The dollar slipped against a basket of the other major currencies on Friday, after weak U.S. housing and consumer sentiment data backed bets of a slower pace of interest rate hikes from the Federal Reserve.
The U.S. dollar index, which measures the greenback’s strength against a trade-weighted basket of six major currencies, declined 0.3% to end at 97.14 by late Friday. The index ended the week with a loss of roughly 0.1%.
U.S. homebuilding fell for a third straight month in May to the lowest level in eight months, suggesting that subdued housing activity could dent economic growth in the second quarter.
In a separate report the University of Michigan said its consumer sentiment gauged fell to 94.5 in early June from 91.1 in May. Analysts had expected a reading of 97.1.
The subdued economic reports weighed on the dollar as it dropped to session lows against its peers.
The greenback rose to a more than two-week highs on Thursday after the Fed raised interest rates as widely expected and maintained plans to go ahead with another rate hike by year-end. The central bank also provided greater detail about how it plans to reduce its massive $4.5 trillion balance sheet.
Despite the Fed's relatively hawkish message, market players remained doubtful over the Fed's ability to raise rates as much as it would like before the end of the year due to a recent run of disappointing U.S. economic data.
Futures traders are pricing in less than a 15% chance of a hike at the Fed's September meeting, according to Fed Rate Monitor Tool. Odds of a December increase was seen at about 35%.
Elsewhere, the yen ended Friday's session little changed in choppy, volatile trading after the Bank of Japan kept interest rates unchanged and hinted that its ultra-loose monetary policy could remain in place for a while.
Meanwhile, the British pound inched higher, underpinned by expectations that the Bank of England could alter its stance on low interest rates in the near future, after an increasing number of its members voted in favor of a rate hike on Thursday.
The euro also rose on Friday, drawing support after the International Monetary Fund and the euro zone's 19 finance ministers backed a payout of €8.5 billion to Greece in order to a default in July and avert another debt crisis.
In the week ahead, market players will focus on a handful of Federal Reserve speakers as they look for more clues on future monetary policy moves.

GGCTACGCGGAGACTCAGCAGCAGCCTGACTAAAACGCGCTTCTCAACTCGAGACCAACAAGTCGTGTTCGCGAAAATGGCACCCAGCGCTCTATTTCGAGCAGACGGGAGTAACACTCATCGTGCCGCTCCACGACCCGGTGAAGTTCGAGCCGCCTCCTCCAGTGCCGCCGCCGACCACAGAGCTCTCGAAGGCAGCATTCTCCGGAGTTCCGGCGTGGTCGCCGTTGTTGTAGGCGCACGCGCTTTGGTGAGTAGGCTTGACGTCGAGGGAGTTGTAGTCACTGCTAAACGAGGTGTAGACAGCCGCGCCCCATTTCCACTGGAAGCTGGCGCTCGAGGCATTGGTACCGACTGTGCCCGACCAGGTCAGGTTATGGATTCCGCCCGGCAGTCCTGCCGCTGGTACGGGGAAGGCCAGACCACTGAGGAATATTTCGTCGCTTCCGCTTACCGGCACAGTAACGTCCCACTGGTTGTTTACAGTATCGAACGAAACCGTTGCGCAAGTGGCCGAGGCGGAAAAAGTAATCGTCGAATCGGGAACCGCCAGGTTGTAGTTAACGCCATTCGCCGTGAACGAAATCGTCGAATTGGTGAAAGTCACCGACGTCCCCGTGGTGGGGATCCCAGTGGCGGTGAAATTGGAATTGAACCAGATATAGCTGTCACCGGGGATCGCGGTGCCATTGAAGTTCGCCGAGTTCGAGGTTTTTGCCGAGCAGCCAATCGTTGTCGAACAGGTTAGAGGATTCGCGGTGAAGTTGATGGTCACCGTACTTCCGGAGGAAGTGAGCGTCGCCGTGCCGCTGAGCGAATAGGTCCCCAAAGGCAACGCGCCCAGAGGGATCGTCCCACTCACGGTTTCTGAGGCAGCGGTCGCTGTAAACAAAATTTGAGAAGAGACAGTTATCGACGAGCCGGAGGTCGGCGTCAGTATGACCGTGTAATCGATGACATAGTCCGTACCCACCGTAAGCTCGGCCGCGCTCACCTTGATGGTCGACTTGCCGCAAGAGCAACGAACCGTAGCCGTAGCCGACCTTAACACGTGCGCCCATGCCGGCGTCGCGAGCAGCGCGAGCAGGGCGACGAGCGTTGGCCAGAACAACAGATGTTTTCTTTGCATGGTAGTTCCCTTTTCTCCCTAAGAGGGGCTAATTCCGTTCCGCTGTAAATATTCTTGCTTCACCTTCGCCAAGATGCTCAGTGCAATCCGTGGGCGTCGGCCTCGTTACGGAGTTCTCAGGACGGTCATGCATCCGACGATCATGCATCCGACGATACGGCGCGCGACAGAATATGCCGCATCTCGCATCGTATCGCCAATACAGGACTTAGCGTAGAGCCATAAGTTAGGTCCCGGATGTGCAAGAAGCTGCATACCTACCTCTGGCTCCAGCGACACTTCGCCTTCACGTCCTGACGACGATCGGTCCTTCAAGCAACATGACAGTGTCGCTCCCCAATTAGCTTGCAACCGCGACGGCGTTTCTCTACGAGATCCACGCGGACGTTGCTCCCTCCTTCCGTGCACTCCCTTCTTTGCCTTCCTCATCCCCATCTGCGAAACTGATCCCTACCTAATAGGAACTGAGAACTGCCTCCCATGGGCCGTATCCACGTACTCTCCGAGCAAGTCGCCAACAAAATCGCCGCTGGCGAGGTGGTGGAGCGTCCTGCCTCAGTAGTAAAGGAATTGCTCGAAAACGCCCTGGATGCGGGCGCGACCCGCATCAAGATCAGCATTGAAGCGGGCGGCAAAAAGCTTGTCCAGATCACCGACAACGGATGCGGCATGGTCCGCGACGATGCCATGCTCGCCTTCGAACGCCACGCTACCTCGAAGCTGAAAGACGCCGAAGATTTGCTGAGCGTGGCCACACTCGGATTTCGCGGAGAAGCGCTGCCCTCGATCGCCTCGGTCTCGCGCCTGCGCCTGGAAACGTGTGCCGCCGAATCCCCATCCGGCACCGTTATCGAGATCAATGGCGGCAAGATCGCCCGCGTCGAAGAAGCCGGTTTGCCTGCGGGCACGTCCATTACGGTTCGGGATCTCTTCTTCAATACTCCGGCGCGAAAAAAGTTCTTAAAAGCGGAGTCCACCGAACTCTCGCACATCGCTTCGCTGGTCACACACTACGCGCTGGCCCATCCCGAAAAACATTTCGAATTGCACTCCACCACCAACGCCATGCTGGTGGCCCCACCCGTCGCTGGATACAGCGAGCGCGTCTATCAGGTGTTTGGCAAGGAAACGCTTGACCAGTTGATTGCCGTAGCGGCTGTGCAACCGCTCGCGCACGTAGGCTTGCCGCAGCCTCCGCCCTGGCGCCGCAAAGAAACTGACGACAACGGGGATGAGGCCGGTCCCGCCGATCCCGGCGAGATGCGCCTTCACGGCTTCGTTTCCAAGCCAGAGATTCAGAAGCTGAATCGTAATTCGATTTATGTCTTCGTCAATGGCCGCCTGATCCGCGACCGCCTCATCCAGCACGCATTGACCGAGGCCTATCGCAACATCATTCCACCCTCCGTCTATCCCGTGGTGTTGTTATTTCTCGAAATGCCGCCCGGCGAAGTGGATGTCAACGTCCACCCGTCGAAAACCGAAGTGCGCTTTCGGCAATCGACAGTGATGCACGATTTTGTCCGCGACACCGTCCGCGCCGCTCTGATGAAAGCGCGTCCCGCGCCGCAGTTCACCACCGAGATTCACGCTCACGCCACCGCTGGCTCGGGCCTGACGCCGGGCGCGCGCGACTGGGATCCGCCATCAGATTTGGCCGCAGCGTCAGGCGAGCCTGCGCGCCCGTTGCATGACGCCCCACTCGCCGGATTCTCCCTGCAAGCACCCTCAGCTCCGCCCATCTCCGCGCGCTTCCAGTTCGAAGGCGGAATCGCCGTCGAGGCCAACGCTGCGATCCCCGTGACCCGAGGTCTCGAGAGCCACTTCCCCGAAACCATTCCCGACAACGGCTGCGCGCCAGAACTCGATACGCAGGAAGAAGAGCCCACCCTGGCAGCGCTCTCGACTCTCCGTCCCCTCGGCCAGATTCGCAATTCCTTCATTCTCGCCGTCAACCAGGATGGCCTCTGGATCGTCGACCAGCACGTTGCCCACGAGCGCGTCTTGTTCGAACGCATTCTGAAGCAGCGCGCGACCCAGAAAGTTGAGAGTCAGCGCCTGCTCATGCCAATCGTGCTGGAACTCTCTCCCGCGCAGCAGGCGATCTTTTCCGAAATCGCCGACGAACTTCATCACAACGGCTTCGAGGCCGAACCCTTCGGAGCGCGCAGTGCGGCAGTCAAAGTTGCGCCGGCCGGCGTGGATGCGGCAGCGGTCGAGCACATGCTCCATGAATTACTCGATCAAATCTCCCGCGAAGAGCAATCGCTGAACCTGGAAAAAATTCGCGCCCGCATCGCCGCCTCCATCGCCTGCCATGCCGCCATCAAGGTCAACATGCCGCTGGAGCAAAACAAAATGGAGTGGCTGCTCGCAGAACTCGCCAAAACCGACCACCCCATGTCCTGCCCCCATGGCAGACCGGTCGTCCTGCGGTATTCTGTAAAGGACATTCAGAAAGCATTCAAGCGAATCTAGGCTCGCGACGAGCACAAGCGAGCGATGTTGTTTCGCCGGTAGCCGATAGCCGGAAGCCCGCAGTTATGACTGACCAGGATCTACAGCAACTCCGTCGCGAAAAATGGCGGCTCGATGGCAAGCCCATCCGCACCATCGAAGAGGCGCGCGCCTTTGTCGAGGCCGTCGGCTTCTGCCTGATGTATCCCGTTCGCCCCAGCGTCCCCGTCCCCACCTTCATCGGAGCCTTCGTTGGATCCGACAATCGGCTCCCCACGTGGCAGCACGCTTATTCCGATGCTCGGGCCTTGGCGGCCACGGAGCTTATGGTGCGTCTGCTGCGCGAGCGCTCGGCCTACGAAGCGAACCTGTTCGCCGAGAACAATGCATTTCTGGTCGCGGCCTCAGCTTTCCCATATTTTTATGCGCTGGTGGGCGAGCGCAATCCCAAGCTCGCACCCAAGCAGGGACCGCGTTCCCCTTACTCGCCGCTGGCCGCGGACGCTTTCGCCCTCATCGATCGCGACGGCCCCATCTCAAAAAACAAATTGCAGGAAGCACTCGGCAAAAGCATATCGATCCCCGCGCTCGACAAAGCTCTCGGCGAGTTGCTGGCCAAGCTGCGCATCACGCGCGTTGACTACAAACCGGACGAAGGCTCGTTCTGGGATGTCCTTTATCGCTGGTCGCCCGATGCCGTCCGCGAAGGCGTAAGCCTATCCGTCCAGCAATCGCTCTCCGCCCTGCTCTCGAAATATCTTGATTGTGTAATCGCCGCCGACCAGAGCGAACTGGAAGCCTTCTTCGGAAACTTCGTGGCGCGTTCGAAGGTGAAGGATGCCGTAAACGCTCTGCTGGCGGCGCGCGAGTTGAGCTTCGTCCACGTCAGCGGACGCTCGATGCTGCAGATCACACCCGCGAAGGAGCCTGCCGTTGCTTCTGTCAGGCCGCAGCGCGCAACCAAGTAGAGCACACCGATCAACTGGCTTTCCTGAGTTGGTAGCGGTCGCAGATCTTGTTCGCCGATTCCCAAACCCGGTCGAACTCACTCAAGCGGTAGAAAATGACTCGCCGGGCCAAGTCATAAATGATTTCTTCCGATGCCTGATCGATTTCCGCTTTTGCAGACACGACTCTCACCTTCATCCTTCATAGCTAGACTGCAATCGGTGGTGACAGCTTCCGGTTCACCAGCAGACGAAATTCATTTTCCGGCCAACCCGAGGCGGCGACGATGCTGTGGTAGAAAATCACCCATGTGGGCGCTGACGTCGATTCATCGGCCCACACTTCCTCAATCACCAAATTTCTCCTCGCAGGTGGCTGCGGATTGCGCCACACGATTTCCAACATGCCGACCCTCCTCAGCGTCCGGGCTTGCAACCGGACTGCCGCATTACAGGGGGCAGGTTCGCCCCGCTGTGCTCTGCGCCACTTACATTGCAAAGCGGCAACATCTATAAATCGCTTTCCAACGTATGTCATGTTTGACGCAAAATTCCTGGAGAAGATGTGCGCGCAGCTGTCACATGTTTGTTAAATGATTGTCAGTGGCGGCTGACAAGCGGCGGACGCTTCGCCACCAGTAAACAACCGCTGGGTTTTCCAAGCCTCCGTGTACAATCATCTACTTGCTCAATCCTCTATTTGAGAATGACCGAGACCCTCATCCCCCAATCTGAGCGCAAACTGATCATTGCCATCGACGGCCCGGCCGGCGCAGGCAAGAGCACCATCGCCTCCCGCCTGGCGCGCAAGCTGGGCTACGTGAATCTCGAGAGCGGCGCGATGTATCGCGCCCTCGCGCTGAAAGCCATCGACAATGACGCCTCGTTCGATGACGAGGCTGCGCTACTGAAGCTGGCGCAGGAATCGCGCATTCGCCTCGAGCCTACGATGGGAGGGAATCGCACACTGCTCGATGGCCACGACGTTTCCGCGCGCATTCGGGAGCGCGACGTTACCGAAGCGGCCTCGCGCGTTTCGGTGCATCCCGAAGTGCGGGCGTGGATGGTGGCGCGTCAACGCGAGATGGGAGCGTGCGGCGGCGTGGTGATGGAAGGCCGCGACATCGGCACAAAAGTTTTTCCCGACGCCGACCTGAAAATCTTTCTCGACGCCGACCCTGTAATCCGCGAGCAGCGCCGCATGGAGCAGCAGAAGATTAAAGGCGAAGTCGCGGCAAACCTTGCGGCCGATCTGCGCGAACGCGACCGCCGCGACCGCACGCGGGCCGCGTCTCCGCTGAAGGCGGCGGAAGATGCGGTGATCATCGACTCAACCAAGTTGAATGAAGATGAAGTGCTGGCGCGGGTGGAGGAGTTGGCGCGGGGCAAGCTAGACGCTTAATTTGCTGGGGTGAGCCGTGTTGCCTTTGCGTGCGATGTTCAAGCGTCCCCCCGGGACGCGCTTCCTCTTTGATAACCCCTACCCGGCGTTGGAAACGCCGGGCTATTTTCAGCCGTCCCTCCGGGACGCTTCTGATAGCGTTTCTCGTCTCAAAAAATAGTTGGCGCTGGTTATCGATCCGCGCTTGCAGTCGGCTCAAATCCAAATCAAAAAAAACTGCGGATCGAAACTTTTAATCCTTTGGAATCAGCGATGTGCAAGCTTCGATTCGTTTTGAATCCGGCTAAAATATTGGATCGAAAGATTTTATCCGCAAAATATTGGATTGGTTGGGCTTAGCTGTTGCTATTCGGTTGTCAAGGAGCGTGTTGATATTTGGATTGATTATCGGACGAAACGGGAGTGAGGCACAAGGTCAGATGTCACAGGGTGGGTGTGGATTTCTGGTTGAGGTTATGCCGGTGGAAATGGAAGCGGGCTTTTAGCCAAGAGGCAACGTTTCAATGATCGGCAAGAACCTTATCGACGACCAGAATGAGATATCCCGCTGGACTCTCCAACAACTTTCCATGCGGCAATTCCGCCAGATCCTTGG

Traders will also keep an eye out on U.S. housing data to gauge if a recent downtick in consumer spending and inflation is translating into lower home prices and slack in sales.
In Europe, market players eagerly await the start of Brexit negotiations between Britain and the European Union.
Investors will also focus on flash survey data on euro zone business activity for fresh clues on the health of the region’s manufacturing and services sector.
Elsewhere, traders will pay close attention to retail sales and inflation data from Canada as they look for more clues on the health of the economy and the timing of a rise in borrowing costs.
Ahead of the coming week, has compiled a list of these and other significant events likely to affect the markets.
Monday, June 19
Japan is slated to release a report on its trade balance.
Reserve Bank of Australia Governor Philip Lowe is due to participate in a panel discussion at the Crawford Australian Leadership Forum, in Canberra.
Britain's Brexit minister David Davis and the European Union's chief negotiator Michel Barnier are due to start negotiations over Britain's departure from the bloc in Brussels.
New York Fed President William Dudley and Chicago Fed President Charles Evans are due to make public appearances.
Tuesday, June 20
The Reserve Bank of Australia is scheduled to publish minutes of its latest policy meeting.
Swiss National Bank Chair Thomas Jordan is due to participate in a panel discussion, in Bern.
Bank of England Governor Mark Carney is due to speak at the Mansion House dinner, in London.
Fed Vice Chair Stanley Fischer, Boston Fed President Eric Rosengren and Dallas Fed President Rob Kaplan are scheduled to deliver comments.
Wednesday, June 21
The U.K. will publish public borrowing numbers.
The U.S. is to release industry data on existing home sales.
Thursday, June 22
The Reserve Bank of New Zealand will publish its latest rate decision.
The U.S. is to produce weekly data on initial jobless claims.
Canada is slated to release a report on retail sales.
Friday, June 23
The euro zone is to publish preliminary data on manufacturing and service sector activity. Ahead of the euro zone surveys, France and Germany will release their own PMI reports.
Canada is to produce data on consumer price inflation.
The U.S. is to round up the week with official data on new home sales.
St. Louis Fed President James Bullard, Cleveland Fed President Loretta Mester and Fed Governor Powell make public remarks.